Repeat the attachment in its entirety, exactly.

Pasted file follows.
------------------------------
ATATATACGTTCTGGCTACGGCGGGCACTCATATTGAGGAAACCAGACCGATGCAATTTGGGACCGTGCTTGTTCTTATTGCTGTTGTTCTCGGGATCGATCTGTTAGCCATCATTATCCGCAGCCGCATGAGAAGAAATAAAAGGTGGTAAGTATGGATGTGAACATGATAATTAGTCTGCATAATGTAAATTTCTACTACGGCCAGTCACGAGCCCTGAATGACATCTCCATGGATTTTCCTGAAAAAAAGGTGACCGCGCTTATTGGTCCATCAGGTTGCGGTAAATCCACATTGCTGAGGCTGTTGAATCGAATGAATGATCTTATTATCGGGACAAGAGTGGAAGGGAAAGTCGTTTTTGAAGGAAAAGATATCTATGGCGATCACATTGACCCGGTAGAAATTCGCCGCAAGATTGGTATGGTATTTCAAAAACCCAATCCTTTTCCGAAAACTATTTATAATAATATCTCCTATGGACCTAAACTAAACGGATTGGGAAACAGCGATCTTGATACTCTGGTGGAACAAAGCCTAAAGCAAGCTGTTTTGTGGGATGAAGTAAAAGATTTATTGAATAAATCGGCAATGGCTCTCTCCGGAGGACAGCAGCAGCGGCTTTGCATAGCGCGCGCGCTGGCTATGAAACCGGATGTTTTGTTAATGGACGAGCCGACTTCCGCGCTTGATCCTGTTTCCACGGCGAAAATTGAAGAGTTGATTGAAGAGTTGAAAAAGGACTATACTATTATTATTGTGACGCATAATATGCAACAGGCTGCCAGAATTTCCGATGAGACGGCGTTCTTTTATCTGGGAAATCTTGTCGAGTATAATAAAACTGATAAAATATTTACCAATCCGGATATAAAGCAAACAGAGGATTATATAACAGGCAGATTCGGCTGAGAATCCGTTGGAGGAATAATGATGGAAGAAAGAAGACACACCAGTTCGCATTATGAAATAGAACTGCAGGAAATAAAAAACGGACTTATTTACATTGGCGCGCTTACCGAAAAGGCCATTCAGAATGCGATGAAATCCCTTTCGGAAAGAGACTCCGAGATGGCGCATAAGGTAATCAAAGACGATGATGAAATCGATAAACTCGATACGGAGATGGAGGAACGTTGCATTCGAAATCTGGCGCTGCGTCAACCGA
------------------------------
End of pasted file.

ATATATACGTTCTGGCTACGGCGGGCACTCATATTGAGGAAACCAGACCGATGCAATTTGGGACCGTGCTTGTTCTTATTGCTGTTGTTCTCGGGATCGATCTGTTAGCCATCATTATCCGCAGCCGCATGAGAAGAAATAAAAGGTGGTAAGTATGGATGTGAACATGATAATTAGTCTGCATAATGTAAATTTCTACTACGGCCAGTCACGAGCCCTGAATGACATCTCCATGGATTTTCCTGAAAAAAAGGTGACCGCGCTTATTGGTCCATCAGGTTGCGGTAAATCCACATTGCTGAGGCTGTTGAATCGAATGAATGATCTTATTATCGGGACAAGAGTGGAAGGGAAAGTCGTTTTTGAAGGAAAAGATATCTATGGCGATCACATTGACCCGGTAGAAATTCGCCGCAAGATTGGTATGGTATTTCAAAAACCCAATCCTTTTCCGAAAACTATTTATAATAATATCTCCTATGGACCTAAACTAAACGGATTGGGAAACAGCGATCTTGATACTCTGGTGGAACAAAGCCTAAAGCAAGCTGTTTTGTGGGATGAAGTAAAAGATTTATTGAATAAATCGGCAATGGCTCTCTCCGGAGGACAGCAGCAGCGGCTTTGCATAGCGCGCGCGCTGGCTATGAAACCGGATGTTTTGTTAATGGACGAGCCGACTTCCGCGCTTGATCCTGTTTCCACGGCGAAAATTGAAGAGTTGATTGAAGAGTTGAAAAAGGACTATACTATTATTATTGTGACGCATAATATGCAACAGGCTGCCAGAATTTCCGATGAGACGGCGTTCTTTTATCTGGGAAATCTTGTCGAGTATAATAAAACTGATAAAATATTTACCAATCCGGATATAAAGCAAACAGAGGATTATATAACAGGCAGATTCGGCTGAGAATCCGTTGGAGGAATAATGATGGAAGAAAGAAGACACACCAGTTCGCATTATGAAATAGAACTGCAGGAAATAAAAAACGGACTTATTTACATTGGCGCGCTTACCGAAAAGGCCATTCAGAATGCGATGAAATCCCTTTCGGAAAGAGACTCCGAGATGGCGCATAAGGTAATCAAAGACGATGATGAAATCGATAAACTCGATACGGAGATGGAGGAACGTTGCATTCGAAATCTGGCGCTGCGTCAACCGA